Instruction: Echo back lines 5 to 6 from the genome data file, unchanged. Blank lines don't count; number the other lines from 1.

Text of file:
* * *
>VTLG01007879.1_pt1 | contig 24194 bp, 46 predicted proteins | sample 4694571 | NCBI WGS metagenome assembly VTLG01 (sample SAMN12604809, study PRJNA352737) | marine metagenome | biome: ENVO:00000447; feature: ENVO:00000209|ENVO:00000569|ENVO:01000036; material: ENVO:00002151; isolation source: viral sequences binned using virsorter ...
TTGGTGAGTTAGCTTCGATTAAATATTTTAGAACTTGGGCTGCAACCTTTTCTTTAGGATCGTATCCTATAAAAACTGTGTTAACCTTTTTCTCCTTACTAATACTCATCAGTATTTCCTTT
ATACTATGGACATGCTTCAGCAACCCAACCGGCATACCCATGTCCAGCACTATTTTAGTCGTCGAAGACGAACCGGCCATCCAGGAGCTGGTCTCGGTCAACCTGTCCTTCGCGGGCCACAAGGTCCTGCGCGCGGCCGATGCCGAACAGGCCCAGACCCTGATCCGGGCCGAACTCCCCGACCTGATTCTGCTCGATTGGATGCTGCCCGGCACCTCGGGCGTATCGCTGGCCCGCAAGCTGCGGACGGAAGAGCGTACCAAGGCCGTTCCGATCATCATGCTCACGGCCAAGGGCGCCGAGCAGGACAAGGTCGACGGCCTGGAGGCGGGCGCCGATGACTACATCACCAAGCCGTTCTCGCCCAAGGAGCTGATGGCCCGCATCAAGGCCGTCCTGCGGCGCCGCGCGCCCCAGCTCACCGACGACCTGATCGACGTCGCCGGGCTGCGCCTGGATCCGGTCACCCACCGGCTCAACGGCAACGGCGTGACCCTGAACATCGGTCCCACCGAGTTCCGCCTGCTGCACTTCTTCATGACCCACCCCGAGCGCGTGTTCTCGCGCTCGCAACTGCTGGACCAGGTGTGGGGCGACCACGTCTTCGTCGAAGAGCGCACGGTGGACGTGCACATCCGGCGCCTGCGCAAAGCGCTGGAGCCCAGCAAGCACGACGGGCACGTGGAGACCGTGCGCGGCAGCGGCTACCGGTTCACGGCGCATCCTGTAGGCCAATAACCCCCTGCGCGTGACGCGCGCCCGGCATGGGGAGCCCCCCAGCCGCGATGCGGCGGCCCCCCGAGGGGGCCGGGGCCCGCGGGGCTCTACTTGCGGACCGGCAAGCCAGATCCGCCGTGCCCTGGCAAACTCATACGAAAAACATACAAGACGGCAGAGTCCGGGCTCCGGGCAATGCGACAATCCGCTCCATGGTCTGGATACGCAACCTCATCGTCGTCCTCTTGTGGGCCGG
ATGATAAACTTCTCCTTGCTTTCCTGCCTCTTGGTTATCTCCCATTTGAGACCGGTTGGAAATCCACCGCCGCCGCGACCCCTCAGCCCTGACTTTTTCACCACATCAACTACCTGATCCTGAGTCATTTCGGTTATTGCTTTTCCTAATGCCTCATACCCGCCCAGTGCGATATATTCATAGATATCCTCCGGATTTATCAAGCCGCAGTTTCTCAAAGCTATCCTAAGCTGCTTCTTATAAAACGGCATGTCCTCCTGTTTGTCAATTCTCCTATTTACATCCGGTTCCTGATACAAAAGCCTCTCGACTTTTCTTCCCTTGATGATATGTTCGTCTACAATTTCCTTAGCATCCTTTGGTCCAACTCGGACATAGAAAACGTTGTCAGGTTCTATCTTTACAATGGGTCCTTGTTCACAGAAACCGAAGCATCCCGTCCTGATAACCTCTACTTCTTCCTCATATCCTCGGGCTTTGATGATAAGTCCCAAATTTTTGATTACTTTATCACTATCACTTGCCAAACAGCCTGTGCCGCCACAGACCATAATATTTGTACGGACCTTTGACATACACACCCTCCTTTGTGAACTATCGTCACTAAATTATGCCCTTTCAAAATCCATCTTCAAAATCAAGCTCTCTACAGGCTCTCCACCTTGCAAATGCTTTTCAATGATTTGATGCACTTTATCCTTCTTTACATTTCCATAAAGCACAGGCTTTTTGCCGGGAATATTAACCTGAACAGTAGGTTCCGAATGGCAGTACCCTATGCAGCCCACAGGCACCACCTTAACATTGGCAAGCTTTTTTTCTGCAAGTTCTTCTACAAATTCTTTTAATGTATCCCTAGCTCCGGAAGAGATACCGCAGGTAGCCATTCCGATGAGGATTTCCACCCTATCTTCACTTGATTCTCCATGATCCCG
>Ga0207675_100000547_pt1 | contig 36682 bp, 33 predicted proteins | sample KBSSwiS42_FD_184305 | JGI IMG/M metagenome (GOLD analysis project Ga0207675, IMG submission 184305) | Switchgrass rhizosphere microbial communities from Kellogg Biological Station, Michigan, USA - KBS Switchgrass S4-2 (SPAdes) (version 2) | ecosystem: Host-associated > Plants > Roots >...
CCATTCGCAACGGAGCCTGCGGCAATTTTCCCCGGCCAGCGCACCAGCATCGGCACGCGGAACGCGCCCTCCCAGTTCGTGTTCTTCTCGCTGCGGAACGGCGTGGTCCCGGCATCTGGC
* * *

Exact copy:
>Ga0207675_100000547_pt1 | contig 36682 bp, 33 predicted proteins | sample KBSSwiS42_FD_184305 | JGI IMG/M metagenome (GOLD analysis project Ga0207675, IMG submission 184305) | Switchgrass rhizosphere microbial communities from Kellogg Biological Station, Michigan, USA - KBS Switchgrass S4-2 (SPAdes) (version 2) | ecosystem: Host-associated > Plants > Roots >...
CCATTCGCAACGGAGCCTGCGGCAATTTTCCCCGGCCAGCGCACCAGCATCGGCACGCGGAACGCGCCCTCCCAGTTCGTGTTCTTCTCGCTGCGGAACGGCGTGGTCCCGGCATCTGGC